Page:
Caregivers Stress

by James McDonough

Benefits

Today’s multi-generational workforce is confronted with many challenges that blur the lines between work and home life. A major challenge for many employees is the role of being a caregiver to others. Typically the other person is a young child or an aging parent, but it could also be a spouse, a sibling or a neighbor. A recent Transamerica survey reveals these employees, whether full or part time, are experiencing a great deal of stress that may impact their work and their health. It also reveals that all generations, from Millennials to Matures, are impacted with caregiving challenges.

How should employers respond to employees struggling with care giving? Legally, the only requirement is for those employers who are covered by FMLA to extend leave to eligible employees. Otherwise, employers are under no obligation to assist. But in today’s workplace, where unemployment is low and employers rely on engaged, focused employees to achieve business goals, providing support to these employees makes good business sense. In fact the survey shows caregiving employees want help in these areas:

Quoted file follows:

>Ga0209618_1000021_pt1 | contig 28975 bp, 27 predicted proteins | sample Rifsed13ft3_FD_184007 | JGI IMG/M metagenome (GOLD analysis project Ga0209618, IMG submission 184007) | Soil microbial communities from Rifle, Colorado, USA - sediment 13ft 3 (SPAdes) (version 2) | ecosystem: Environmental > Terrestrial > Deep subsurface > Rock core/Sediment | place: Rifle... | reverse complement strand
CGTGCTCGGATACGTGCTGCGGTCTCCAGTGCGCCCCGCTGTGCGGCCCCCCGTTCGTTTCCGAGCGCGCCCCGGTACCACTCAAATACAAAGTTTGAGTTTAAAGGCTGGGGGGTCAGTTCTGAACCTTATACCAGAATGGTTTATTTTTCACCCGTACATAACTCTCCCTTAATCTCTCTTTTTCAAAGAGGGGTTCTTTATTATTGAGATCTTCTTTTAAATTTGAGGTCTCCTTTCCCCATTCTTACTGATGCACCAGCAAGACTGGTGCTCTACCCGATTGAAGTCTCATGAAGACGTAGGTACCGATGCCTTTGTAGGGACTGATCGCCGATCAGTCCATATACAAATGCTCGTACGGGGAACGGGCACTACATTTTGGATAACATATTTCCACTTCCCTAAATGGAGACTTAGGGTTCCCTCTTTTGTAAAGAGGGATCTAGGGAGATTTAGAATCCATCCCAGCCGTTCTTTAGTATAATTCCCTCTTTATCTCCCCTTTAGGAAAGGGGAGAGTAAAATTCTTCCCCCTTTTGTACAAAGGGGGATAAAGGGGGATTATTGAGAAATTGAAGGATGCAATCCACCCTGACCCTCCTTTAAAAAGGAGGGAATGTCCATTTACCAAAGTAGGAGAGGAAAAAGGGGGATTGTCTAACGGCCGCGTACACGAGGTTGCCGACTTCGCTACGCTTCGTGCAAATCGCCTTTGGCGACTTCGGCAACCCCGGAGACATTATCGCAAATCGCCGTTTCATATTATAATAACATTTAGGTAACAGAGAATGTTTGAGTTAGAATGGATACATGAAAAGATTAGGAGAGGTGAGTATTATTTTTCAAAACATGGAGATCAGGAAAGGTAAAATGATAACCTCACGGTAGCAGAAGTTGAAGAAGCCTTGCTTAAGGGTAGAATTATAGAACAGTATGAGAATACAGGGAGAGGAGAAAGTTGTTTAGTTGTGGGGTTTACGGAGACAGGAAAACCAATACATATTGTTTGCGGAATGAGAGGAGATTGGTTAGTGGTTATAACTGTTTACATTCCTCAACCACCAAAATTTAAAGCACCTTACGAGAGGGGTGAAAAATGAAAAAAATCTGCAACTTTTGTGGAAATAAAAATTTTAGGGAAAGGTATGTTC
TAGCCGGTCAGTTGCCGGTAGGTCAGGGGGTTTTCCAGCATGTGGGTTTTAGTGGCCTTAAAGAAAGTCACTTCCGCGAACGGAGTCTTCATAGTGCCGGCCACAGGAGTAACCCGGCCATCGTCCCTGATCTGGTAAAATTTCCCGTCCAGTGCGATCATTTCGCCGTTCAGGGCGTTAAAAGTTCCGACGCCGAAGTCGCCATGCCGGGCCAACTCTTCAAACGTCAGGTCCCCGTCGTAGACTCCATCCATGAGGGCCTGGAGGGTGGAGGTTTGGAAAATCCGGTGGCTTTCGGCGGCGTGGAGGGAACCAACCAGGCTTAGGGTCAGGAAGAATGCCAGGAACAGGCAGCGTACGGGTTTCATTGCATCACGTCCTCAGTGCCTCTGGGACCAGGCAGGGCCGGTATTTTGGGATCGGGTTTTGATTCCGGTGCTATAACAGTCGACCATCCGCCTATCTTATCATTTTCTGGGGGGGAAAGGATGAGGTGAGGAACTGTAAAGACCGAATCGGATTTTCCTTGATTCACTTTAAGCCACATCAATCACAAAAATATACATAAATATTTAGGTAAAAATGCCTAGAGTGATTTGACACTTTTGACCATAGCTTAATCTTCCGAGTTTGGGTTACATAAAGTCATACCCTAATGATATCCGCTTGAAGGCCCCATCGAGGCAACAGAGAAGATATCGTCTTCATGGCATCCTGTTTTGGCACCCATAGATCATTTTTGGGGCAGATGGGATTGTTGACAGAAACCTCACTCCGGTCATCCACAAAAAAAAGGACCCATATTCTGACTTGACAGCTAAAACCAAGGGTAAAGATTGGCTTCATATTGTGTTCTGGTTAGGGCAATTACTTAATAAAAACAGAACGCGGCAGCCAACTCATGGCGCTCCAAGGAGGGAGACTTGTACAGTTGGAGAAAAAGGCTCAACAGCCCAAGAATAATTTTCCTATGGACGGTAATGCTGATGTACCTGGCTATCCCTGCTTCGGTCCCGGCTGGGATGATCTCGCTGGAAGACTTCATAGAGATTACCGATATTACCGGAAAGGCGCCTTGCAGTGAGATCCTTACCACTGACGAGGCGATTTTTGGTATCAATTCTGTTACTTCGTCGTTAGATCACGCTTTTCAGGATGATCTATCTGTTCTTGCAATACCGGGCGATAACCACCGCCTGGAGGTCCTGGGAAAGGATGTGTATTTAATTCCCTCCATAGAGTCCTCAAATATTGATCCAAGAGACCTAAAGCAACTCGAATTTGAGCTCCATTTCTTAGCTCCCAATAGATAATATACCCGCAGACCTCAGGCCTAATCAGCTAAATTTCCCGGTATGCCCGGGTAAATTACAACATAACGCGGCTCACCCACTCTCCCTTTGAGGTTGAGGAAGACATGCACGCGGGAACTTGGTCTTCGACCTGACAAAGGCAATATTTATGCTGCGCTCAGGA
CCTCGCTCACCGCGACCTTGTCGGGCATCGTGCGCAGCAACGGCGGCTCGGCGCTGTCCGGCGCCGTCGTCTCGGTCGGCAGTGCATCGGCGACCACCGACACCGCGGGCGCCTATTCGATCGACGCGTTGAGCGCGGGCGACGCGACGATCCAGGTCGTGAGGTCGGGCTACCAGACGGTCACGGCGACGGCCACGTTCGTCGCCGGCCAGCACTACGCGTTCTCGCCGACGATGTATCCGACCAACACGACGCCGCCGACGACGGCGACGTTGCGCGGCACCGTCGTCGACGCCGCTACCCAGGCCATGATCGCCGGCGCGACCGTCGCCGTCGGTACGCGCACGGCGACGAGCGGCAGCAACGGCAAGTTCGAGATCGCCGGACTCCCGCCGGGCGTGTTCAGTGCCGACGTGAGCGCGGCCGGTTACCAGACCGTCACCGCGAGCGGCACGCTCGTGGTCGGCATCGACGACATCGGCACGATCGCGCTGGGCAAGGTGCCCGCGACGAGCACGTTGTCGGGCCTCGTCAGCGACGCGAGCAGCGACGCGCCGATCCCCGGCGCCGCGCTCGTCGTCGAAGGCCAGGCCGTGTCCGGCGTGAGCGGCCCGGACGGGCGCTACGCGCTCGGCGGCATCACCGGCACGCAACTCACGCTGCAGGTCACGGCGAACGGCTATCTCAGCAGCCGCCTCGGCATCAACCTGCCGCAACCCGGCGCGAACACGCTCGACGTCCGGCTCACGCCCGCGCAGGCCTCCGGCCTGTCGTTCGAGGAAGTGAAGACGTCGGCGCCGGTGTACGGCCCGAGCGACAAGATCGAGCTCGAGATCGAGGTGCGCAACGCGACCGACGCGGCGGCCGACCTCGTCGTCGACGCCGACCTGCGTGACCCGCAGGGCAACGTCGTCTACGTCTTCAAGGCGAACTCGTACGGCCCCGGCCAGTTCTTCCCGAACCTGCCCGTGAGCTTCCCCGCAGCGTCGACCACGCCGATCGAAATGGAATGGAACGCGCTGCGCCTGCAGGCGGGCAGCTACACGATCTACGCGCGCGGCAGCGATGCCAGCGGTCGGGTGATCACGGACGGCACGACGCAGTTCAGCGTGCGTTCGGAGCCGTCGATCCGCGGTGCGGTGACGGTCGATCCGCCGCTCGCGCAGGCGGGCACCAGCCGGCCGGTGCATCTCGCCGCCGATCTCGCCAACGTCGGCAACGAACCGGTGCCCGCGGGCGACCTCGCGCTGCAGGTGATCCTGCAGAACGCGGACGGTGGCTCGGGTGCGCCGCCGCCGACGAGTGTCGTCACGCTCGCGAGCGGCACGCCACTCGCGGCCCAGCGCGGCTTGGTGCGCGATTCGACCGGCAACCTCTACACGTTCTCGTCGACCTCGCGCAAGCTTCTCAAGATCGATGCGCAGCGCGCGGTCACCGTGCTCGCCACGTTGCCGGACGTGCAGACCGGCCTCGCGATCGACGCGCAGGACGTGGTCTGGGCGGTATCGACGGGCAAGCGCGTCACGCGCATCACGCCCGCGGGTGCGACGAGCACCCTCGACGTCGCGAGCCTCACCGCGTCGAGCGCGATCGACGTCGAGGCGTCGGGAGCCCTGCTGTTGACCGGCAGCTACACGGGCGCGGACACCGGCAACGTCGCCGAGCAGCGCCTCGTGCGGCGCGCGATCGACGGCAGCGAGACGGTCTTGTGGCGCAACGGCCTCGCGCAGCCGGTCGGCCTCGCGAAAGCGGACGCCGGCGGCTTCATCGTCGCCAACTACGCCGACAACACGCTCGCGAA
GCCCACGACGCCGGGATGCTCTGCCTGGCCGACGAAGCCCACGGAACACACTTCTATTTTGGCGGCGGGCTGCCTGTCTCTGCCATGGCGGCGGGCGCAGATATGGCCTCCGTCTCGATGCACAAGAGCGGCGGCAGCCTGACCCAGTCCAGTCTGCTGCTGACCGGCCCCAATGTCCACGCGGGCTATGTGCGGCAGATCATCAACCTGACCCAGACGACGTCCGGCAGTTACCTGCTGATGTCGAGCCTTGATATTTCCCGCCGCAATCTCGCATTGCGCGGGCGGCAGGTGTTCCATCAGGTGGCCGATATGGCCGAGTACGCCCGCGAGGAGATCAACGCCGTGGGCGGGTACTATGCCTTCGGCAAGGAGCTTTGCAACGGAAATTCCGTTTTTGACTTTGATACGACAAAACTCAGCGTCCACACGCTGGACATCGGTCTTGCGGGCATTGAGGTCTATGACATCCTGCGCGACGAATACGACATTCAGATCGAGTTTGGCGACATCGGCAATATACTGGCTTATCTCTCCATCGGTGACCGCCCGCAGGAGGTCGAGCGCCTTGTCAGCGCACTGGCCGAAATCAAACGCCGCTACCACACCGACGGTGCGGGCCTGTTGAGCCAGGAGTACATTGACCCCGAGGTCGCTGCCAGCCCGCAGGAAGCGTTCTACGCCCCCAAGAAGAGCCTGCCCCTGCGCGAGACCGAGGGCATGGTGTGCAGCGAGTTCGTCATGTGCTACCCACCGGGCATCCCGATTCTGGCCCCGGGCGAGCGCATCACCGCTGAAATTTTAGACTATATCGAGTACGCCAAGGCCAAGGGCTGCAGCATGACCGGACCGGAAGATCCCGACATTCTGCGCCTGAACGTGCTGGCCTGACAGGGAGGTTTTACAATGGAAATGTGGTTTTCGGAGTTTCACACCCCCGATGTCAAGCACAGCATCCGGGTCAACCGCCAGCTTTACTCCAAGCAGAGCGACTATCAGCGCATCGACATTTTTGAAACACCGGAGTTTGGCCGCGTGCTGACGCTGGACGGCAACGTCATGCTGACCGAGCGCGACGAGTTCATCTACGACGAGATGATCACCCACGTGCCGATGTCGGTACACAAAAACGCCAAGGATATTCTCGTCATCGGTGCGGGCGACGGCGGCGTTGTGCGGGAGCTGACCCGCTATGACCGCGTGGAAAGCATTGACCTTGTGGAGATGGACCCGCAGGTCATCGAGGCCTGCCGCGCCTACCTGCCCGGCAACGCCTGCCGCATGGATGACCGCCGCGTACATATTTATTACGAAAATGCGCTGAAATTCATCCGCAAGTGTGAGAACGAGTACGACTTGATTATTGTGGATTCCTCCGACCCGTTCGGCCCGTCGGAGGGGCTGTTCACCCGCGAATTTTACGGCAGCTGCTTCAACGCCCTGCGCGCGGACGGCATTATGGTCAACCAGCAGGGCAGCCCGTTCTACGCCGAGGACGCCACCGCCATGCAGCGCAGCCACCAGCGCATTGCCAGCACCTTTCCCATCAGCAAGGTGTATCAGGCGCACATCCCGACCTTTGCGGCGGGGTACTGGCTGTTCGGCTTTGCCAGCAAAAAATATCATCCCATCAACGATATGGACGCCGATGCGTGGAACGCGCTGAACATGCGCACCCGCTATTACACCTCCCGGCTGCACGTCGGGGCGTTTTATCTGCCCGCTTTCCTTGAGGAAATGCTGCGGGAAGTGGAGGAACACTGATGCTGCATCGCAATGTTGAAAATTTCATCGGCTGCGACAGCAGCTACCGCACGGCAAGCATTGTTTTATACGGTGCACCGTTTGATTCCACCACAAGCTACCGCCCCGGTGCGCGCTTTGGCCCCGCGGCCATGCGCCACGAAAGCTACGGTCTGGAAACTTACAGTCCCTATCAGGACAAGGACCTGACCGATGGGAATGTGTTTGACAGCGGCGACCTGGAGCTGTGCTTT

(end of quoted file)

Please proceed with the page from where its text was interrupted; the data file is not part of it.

• Stress management
  • Care giving tips
  • Community resources
  • Government assistance programs

Here are ways you can support your caregiving employees:

  • Employee Assistance Program (EAP): These assist employees in identifying many of the resources listed above.
  • Research: If you don’t offer an EAP, research these topics in your area and provide guidance to employees.
  • Flexible Scheduling: Caregiving often requires surprise doctor visits or other activities that may require the employee be away from work. As business needs allow, providing flexibility can go a long way toward reducing stress and anxiety for care givers.
  • Leave: If your organization is not covered by FMLA, consider drafting a leave policy to allow for caregiving absences. This provides structure and consistency to your employee’s requests, provides reasonable limits and shows you care.
  • Train: Supervisors can benefit from awareness and sensitivity training to support stressed employees. Employees who are caregivers can benefit from Wellness and Mindfulness seminars to manage stress. Financial and Benefits planning workshops support employee’s ability to manage the costs of care giving.

Employers Council members are encouraged to contact us for assistance with drafting policies and managing these and other challenging employee scenarios.

About the author
James McDonough

James McDonough, HR Research Consultant, consults with Employers Council members to provide guidance and support on their organizational practices. He writes articles, conducts presentations and trainings on HR compliance, organizational effectiveness and business management topics. A graduate of the University of Colorado-Boulder, James has worked in the public and private sectors in HR and business management.